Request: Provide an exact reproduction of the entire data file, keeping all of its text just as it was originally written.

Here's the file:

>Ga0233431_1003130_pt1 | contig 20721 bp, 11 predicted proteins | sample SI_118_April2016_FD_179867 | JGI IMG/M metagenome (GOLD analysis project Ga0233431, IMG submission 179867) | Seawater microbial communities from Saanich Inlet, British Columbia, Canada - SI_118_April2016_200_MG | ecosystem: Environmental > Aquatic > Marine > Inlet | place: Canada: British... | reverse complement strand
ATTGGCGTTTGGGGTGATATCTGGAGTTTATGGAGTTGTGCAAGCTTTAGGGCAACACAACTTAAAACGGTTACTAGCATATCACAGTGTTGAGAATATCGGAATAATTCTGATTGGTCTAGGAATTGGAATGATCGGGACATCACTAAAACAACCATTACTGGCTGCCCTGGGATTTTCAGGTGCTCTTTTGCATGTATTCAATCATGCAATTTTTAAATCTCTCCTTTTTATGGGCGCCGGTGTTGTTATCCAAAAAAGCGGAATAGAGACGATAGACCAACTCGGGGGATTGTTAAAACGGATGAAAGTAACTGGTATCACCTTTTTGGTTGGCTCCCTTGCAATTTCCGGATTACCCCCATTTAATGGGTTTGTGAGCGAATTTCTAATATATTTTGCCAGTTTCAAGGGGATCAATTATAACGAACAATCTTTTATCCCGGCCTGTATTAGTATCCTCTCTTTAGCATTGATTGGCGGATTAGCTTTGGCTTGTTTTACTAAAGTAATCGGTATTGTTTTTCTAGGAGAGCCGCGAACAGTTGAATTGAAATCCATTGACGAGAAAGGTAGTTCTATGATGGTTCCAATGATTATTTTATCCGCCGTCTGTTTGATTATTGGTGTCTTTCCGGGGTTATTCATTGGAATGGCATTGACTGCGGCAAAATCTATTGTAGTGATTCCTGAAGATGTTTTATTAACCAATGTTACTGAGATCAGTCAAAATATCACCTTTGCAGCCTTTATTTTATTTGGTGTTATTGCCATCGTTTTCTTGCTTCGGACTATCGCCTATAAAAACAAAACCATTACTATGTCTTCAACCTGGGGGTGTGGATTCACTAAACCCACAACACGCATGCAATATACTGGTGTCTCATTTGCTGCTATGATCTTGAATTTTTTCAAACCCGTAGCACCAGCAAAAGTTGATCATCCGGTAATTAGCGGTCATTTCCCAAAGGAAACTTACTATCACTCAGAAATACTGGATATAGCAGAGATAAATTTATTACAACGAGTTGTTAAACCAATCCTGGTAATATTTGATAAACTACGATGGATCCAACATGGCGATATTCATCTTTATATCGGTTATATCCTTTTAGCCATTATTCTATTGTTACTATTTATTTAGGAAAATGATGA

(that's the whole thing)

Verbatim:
>Ga0233431_1003130_pt1 | contig 20721 bp, 11 predicted proteins | sample SI_118_April2016_FD_179867 | JGI IMG/M metagenome (GOLD analysis project Ga0233431, IMG submission 179867) | Seawater microbial communities from Saanich Inlet, British Columbia, Canada - SI_118_April2016_200_MG | ecosystem: Environmental > Aquatic > Marine > Inlet | place: Canada: British... | reverse complement strand
ATTGGCGTTTGGGGTGATATCTGGAGTTTATGGAGTTGTGCAAGCTTTAGGGCAACACAACTTAAAACGGTTACTAGCATATCACAGTGTTGAGAATATCGGAATAATTCTGATTGGTCTAGGAATTGGAATGATCGGGACATCACTAAAACAACCATTACTGGCTGCCCTGGGATTTTCAGGTGCTCTTTTGCATGTATTCAATCATGCAATTTTTAAATCTCTCCTTTTTATGGGCGCCGGTGTTGTTATCCAAAAAAGCGGAATAGAGACGATAGACCAACTCGGGGGATTGTTAAAACGGATGAAAGTAACTGGTATCACCTTTTTGGTTGGCTCCCTTGCAATTTCCGGATTACCCCCATTTAATGGGTTTGTGAGCGAATTTCTAATATATTTTGCCAGTTTCAAGGGGATCAATTATAACGAACAATCTTTTATCCCGGCCTGTATTAGTATCCTCTCTTTAGCATTGATTGGCGGATTAGCTTTGGCTTGTTTTACTAAAGTAATCGGTATTGTTTTTCTAGGAGAGCCGCGAACAGTTGAATTGAAATCCATTGACGAGAAAGGTAGTTCTATGATGGTTCCAATGATTATTTTATCCGCCGTCTGTTTGATTATTGGTGTCTTTCCGGGGTTATTCATTGGAATGGCATTGACTGCGGCAAAATCTATTGTAGTGATTCCTGAAGATGTTTTATTAACCAATGTTACTGAGATCAGTCAAAATATCACCTTTGCAGCCTTTATTTTATTTGGTGTTATTGCCATCGTTTTCTTGCTTCGGACTATCGCCTATAAAAACAAAACCATTACTATGTCTTCAACCTGGGGGTGTGGATTCACTAAACCCACAACACGCATGCAATATACTGGTGTCTCATTTGCTGCTATGATCTTGAATTTTTTCAAACCCGTAGCACCAGCAAAAGTTGATCATCCGGTAATTAGCGGTCATTTCCCAAAGGAAACTTACTATCACTCAGAAATACTGGATATAGCAGAGATAAATTTATTACAACGAGTTGTTAAACCAATCCTGGTAATATTTGATAAACTACGATGGATCCAACATGGCGATATTCATCTTTATATCGGTTATATCCTTTTAGCCATTATTCTATTGTTACTATTTATTTAGGAAAATGATGA